Flanked by Sen. Richard Blumenthal, D-Connecticut, Rep. Rosa DeLauro, D-3rd District, and the President of Metro-North Railroad among others, Gov. Ned Lamont announced that Connecticut will invest up to $10 billion in rail line upgrades to increase speeds and save time on Connecticut’s New Haven Rail Line.
“I want to show people progress, I want to show them we can make a difference,” Lamont said during a press conference in Stratford. “This is real, this is happening, you’re going to see a difference in a year.”
“With so many of our riders returning, we have a unique opportunity to move ahead with Time for CT and deliver real results for commuters around the state by increasing service to New York and by cutting commutes by up to 25 minutes,” said Catherine Rinaldi, president of Metro-North Railroad, calling public transit the “life-blood” of the economy.
The Time for CT plan would reduce rail travel time by 10 minutes by 2022 and by 25 minutes by 2035, while using existing assets and right-of-way, according to the governor’s press release. The plan will also create a purported 45,000 jobs.
According to the Time for CT executive summary, travel times will be reduced through track upgrades, new signal systems that will allow for maximum speeds up to 100 mph and replace and repair bridges. The state would also add new rail cars with more capacity and more amenities.
Of course, the question of who will pay for the upgrades came up, and speakers indicated that they hope much of the funding will come from the federal government under President Joe Biden’s infrastructure plan, which is currently being debated and negotiated in Congress.
“The federal government should pay for rail in the Northeast corridor, more than it has, more than it is planning right now,” Blumenthal said. “We need a massive, bold infrastructure program, bigger and better than what we’re seeing right now emerging as a likely bipartisan plan.”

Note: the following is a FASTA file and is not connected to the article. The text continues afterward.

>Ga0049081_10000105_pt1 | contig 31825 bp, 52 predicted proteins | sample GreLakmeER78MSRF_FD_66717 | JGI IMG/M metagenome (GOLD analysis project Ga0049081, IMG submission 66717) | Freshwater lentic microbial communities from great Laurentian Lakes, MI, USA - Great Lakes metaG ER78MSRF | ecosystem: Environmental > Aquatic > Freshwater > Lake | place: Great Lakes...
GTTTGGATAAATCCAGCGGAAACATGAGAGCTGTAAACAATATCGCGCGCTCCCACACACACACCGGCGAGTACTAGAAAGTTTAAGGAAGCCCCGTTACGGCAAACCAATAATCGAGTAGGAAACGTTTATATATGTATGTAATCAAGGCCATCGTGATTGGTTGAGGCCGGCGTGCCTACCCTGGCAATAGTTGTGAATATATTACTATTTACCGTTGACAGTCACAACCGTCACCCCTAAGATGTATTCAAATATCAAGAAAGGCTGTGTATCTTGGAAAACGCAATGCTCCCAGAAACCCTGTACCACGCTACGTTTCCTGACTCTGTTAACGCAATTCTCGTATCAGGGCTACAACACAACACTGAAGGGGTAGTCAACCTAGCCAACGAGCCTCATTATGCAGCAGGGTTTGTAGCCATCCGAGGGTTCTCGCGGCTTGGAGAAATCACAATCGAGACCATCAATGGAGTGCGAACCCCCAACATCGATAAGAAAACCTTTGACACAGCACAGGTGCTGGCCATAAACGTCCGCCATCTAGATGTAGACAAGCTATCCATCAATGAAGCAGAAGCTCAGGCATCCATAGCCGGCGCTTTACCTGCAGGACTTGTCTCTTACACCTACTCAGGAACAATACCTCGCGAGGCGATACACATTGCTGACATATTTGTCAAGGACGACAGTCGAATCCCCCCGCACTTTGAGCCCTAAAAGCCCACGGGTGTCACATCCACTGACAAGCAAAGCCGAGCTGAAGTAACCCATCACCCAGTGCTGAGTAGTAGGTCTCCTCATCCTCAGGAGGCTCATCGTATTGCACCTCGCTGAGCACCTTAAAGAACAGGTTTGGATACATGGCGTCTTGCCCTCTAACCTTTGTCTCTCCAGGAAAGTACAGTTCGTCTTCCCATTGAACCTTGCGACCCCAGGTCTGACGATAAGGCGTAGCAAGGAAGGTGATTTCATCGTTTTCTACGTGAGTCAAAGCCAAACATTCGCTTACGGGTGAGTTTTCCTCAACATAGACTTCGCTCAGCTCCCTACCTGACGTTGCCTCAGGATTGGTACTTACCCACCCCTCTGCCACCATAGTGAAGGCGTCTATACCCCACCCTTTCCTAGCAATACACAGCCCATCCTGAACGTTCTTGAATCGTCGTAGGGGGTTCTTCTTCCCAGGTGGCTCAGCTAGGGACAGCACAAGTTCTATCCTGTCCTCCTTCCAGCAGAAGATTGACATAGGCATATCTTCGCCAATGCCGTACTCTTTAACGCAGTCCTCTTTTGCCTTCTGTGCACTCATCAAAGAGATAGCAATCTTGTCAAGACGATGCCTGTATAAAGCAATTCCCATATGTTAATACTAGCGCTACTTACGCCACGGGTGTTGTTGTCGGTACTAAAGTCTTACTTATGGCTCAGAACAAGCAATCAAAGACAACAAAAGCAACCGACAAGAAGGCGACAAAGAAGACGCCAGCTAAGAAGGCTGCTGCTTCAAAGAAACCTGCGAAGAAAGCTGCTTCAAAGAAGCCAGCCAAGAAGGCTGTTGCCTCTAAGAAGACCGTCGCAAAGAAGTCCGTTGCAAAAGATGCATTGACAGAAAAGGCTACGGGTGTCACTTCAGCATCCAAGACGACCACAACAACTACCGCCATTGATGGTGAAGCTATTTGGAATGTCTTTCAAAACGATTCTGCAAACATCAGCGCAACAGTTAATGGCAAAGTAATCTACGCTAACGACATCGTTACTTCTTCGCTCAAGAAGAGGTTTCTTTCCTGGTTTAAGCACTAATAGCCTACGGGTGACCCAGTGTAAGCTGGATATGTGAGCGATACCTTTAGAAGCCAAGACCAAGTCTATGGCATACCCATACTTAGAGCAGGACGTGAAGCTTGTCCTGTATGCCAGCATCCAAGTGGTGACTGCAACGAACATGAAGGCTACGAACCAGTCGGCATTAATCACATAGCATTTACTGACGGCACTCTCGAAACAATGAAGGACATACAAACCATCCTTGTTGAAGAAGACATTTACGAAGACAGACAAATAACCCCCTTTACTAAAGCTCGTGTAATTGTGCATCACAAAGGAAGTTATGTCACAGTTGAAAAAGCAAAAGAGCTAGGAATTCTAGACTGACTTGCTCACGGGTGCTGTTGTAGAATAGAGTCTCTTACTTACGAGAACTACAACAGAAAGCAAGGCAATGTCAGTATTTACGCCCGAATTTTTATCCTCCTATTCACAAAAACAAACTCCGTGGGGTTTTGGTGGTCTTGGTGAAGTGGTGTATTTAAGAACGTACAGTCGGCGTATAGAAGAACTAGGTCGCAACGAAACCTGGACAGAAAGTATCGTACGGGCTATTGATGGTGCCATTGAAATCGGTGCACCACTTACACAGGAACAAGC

Department of Transportation Commissioner Joseph Giuletti said the state has already secured funding to decrease commute time by 10 minutes. Moving forward they hope the federal government will be willing to finance 90 percent of the project.
“Washington is an important piece of the funding puzzle, we can’t rebuild Connecticut infrastructure without a federal infrastructure bill,” Guiletti said.
Lamont indicated the state would bond for its share of the improvements, paid for, in part, by the new highway use tax on big trucks passed by the General Assembly this year and estimated to raise $90 million per year.
Throughout Gov. Dannel Malloy’s administration, Connecticut invested in public transportation projects seemingly everywhere but its most-used New Haven Line, building the CT Fastrak bus line from New Britain to Hartford and the Hartford Rail Line from New Haven to Springfield, Massachusetts.
Noting that the commute time on Metro-North is twenty minutes slower than two decades ago and ridership remains only one-third pre-pandemic levels, Blumenthal said “riders are not coming back unless we make trains faster.”
Prior to the pandemic, the New Haven line carried over 125,000 riders per day and was the least state-subsidized public transit operation on a per rider basis, costing only $3.85 per rider, according to the CREATES Report by the Boston Consulting Group.
The Hartford Line required a state subsidy of $43.30 per rider and Shore Line East received $55.28 per rider.
“Connecticut is home to the most used commuter rail line in the country, and it is a key component of our economic growth, supporting the ability of thousands of people every day to get to their jobs and earn a living,” Lamont said in his press release. “But our aging infrastructure is not only slowing our travels, it’s slowing our economic growth. Nobody wants to live and work in a place where they spend hours stuck in their daily commutes. Faster trains and faster highways mean more jobs.”